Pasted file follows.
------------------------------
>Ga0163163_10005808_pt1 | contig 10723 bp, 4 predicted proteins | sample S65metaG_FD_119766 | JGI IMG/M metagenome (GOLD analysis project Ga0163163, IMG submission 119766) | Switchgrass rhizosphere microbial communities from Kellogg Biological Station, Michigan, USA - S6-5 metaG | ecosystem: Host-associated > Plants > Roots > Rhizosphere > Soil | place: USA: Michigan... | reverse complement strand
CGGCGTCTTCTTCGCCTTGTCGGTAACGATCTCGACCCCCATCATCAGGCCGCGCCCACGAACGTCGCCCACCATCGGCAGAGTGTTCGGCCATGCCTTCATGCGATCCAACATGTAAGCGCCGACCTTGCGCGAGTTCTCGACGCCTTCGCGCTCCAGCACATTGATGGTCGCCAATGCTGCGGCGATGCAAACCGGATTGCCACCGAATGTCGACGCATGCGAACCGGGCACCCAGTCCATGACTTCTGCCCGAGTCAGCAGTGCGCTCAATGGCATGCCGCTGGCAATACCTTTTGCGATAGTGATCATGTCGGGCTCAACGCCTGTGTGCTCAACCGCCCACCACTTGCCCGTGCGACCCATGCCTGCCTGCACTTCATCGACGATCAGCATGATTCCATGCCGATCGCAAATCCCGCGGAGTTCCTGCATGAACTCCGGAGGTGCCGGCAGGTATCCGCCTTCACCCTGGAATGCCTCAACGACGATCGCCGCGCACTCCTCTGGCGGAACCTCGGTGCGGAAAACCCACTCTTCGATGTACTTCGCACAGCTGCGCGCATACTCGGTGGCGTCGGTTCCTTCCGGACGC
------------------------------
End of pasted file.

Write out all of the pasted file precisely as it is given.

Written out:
>Ga0163163_10005808_pt1 | contig 10723 bp, 4 predicted proteins | sample S65metaG_FD_119766 | JGI IMG/M metagenome (GOLD analysis project Ga0163163, IMG submission 119766) | Switchgrass rhizosphere microbial communities from Kellogg Biological Station, Michigan, USA - S6-5 metaG | ecosystem: Host-associated > Plants > Roots > Rhizosphere > Soil | place: USA: Michigan... | reverse complement strand
CGGCGTCTTCTTCGCCTTGTCGGTAACGATCTCGACCCCCATCATCAGGCCGCGCCCACGAACGTCGCCCACCATCGGCAGAGTGTTCGGCCATGCCTTCATGCGATCCAACATGTAAGCGCCGACCTTGCGCGAGTTCTCGACGCCTTCGCGCTCCAGCACATTGATGGTCGCCAATGCTGCGGCGATGCAAACCGGATTGCCACCGAATGTCGACGCATGCGAACCGGGCACCCAGTCCATGACTTCTGCCCGAGTCAGCAGTGCGCTCAATGGCATGCCGCTGGCAATACCTTTTGCGATAGTGATCATGTCGGGCTCAACGCCTGTGTGCTCAACCGCCCACCACTTGCCCGTGCGACCCATGCCTGCCTGCACTTCATCGACGATCAGCATGATTCCATGCCGATCGCAAATCCCGCGGAGTTCCTGCATGAACTCCGGAGGTGCCGGCAGGTATCCGCCTTCACCCTGGAATGCCTCAACGACGATCGCCGCGCACTCCTCTGGCGGAACCTCGGTGCGGAAAACCCACTCTTCGATGTACTTCGCACAGCTGCGCGCATACTCGGTGGCGTCGGTTCCTTCCGGACGC